Protecting the Cloud with Virtualization Security

Are the days of on-site security ending? As companies shift more data and programs into the cloud, IT managers are slowly shifting their security in tandem, which is smart, as traditional physical security measures simply won’t work in the cloud. And cloud attacks can lead to other attacks within the organization.

Traditionally, IT security had been handled in-house behind a complex array of organization-level firewalls and supported by on-site staff and response teams. But as more companies move the majority of their workflow to the cloud, and virtual machines grow increasingly complex and robust in their built-in security measures, it becomes more challenging to do so. As a result, companies like Amazon Web Services have started to offer virtual security measures to protect against cloud attacks. Virtual machines (VMs) allow companies to offset the cost and resource drain imposed by cybersecurity.

I wouldn’t say the days of on-site security are numbered, but tactics are shifting, and we can expect to see virtual security working in tandem with on-site security measures to keep organizations’ systems and data safer than ever.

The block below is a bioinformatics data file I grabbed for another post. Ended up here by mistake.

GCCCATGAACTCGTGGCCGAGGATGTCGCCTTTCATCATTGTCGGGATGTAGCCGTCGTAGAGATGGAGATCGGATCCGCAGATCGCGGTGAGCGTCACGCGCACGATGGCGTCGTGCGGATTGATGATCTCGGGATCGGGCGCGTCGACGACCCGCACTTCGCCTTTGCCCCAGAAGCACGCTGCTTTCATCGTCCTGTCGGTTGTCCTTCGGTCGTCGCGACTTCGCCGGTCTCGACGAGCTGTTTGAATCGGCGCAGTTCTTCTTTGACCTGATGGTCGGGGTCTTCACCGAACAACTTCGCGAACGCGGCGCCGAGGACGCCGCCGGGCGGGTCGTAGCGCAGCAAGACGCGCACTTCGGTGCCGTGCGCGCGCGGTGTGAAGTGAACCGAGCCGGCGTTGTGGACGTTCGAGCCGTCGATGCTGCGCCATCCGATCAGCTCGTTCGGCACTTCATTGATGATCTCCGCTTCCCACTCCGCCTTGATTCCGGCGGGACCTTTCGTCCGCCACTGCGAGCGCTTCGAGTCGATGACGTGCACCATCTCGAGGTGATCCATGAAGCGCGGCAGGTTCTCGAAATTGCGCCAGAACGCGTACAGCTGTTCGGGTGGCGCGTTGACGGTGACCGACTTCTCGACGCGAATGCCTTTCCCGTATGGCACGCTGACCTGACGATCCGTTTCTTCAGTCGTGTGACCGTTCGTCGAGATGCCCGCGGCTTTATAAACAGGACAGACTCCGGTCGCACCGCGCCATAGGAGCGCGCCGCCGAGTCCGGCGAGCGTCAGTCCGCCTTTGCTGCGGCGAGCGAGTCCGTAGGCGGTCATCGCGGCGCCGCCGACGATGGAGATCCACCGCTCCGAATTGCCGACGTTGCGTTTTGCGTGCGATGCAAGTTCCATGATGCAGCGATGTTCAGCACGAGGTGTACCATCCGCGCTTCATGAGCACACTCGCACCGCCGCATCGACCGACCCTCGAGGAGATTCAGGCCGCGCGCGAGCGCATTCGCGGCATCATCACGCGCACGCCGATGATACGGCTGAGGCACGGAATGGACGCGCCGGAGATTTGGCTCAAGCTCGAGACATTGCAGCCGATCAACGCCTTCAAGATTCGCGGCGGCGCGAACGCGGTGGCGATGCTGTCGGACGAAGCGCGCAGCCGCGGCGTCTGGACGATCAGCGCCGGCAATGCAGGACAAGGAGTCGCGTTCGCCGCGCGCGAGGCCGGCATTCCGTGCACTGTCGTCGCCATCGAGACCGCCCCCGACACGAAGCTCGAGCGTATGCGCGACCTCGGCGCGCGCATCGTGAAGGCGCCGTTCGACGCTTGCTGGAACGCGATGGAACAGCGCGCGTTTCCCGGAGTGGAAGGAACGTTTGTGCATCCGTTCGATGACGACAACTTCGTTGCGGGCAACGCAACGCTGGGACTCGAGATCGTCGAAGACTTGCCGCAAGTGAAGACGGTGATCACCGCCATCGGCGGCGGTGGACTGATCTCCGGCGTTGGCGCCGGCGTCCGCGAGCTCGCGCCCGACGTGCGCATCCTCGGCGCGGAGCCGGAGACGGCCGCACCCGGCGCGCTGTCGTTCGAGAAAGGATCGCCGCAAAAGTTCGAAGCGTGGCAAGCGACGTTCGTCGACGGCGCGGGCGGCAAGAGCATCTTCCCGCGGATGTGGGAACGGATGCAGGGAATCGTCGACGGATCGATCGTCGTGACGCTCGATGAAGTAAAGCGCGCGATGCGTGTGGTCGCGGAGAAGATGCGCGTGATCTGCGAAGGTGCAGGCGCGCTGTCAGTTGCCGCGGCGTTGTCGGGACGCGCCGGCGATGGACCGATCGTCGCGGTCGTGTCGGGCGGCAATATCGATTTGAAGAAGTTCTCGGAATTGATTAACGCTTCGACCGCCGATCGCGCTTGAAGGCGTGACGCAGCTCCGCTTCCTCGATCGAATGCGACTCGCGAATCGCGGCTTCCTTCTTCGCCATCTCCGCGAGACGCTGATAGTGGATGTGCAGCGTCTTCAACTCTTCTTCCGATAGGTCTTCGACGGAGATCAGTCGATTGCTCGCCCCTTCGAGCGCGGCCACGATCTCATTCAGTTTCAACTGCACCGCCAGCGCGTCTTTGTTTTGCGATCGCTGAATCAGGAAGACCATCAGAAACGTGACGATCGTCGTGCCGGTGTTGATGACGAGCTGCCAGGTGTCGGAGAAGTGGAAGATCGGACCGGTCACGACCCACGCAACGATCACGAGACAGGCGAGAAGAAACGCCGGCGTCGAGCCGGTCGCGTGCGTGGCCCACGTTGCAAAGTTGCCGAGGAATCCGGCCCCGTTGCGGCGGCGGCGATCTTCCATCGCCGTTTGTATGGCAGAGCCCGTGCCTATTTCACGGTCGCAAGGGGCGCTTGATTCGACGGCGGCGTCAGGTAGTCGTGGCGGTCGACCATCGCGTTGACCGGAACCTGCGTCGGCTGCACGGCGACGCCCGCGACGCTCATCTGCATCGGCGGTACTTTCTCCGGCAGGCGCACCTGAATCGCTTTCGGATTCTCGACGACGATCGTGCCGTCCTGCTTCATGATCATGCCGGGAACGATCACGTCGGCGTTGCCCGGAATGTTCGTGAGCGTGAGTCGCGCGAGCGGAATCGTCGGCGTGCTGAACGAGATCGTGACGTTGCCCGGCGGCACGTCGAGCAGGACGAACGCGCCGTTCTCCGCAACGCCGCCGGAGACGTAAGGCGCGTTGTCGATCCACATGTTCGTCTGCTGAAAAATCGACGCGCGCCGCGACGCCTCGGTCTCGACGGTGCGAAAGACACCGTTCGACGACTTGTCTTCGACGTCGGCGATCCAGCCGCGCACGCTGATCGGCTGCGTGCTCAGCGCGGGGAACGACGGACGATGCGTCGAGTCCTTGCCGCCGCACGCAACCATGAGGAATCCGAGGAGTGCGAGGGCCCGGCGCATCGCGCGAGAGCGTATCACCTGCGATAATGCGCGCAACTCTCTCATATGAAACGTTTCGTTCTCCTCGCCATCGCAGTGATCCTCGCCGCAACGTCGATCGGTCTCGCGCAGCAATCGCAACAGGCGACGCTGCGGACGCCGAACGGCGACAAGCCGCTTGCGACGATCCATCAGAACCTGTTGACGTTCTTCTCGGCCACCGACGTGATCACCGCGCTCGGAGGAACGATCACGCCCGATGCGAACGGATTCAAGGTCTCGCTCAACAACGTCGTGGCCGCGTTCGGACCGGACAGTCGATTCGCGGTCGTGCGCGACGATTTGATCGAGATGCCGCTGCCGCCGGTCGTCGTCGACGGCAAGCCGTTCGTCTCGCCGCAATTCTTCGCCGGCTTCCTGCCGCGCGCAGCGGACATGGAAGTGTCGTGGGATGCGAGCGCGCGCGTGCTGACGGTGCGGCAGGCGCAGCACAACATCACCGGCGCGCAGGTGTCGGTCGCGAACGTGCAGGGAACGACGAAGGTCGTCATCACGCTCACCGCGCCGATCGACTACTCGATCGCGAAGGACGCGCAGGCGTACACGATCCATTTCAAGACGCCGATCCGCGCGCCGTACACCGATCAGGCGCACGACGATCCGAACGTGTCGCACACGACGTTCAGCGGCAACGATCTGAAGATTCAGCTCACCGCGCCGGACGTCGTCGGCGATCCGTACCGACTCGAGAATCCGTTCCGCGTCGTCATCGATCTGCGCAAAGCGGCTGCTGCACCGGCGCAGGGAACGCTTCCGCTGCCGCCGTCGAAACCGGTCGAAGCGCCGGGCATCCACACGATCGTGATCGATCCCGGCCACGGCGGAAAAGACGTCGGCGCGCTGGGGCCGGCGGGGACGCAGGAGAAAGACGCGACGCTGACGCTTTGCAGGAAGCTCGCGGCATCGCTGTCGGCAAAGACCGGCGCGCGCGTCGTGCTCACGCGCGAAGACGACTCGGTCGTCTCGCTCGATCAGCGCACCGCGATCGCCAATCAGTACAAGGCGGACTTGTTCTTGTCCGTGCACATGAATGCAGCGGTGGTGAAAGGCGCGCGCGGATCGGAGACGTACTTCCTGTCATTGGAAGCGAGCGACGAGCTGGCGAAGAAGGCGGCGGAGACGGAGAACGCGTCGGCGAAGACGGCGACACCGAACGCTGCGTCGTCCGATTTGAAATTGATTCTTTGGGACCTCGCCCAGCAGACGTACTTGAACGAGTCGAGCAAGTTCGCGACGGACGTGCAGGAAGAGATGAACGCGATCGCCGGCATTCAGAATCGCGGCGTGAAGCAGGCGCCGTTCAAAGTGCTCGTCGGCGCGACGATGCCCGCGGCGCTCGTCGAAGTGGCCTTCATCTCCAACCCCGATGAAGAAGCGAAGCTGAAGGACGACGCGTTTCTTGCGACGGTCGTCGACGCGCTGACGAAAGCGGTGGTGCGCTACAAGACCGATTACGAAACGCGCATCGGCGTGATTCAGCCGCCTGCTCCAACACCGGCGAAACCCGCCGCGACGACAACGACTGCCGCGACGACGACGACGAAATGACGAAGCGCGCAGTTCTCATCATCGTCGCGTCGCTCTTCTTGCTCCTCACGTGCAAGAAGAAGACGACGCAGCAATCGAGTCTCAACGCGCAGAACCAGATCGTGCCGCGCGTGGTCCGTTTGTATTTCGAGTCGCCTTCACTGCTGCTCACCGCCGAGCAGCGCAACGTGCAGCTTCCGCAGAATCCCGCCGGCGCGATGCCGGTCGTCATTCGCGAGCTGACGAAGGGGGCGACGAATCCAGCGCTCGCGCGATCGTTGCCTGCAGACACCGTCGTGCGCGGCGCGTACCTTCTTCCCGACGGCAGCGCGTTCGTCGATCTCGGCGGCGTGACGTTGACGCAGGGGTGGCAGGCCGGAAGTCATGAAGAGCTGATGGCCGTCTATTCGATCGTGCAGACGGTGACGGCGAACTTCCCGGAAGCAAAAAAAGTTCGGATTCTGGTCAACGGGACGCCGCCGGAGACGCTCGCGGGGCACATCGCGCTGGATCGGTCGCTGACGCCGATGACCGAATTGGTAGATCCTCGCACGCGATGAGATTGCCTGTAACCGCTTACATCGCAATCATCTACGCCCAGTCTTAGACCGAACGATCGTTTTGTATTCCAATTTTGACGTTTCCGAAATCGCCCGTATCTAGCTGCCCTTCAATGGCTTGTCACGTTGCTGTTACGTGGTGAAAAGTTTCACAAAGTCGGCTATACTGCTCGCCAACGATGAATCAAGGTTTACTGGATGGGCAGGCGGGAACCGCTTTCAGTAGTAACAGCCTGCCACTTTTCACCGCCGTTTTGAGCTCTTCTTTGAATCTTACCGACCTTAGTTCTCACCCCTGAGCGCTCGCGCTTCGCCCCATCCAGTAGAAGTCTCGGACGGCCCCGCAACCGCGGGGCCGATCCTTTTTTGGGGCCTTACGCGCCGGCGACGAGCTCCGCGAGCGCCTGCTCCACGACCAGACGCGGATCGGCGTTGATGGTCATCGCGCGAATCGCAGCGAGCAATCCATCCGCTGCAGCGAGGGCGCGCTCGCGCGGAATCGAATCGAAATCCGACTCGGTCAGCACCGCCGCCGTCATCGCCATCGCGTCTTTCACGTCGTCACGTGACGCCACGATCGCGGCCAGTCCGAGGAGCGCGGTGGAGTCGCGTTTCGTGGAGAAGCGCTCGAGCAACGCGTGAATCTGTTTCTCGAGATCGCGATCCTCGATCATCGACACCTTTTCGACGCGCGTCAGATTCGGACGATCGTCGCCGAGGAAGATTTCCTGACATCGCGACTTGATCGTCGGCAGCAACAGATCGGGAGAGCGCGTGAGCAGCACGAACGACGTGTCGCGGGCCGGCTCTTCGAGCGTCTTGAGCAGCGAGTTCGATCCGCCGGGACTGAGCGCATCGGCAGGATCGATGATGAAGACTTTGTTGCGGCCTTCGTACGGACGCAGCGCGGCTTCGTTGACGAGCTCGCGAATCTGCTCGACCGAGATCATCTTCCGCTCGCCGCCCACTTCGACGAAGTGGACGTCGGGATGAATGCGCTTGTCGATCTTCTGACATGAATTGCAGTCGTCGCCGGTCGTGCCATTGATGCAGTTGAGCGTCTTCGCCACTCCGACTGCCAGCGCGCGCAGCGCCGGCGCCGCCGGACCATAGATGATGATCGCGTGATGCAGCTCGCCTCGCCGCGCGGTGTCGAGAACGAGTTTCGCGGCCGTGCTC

Realize the Versatility of Virtualization

As more companies shift toward cloud services, securing cloud solutions becomes increasingly crucial. Previously, each part of a company’s network required specialized security measures on-site. VMs can handle much more than legacy cybersecurity structures can. For example, a business may have several different cloud services that touch various aspects of the business at once. VMs can host a wider collection of cloud services, resulting in a more secure structure without requiring multiple, individual security measures for protection. Virtualization enhances existing security by providing additional layers of protection.

Virtualization is also scalable–it can work for any size organization in any industry. Private cloud servers made many business leaders wary initially; if a hacker managed to breach a private cloud, that hacker would then have easy access to multiple systems. Cloud security has evolved, and now businesses are pursuing private cloud solutions with greater confidence, thanks to virtualization.

Protection on Multiple Fronts

Any business considering the cost-effectiveness of virtualization needs to first assess existing security, because VMs may be able to provide added layers of security on top of existing systems. Hybrid cloud configurations typically involve in-house security measures at the physical level, host security, and then security within the cloud. Any virtualization process needs to encompass all possible avenues of attack. Cybersecurity involves four distinct areas of defense:

  • Firewall.Businesses need to know that unauthorized users will not be able to access their systems and data. VMs can monitor your systems and cloud storage so closely that any attempted hacks will be detected before any harm can be done. A solid VM should be packed with reliable intrusion detection software. Additionally, look for tools that allow you to encrypt data while it is in transit between different VMs.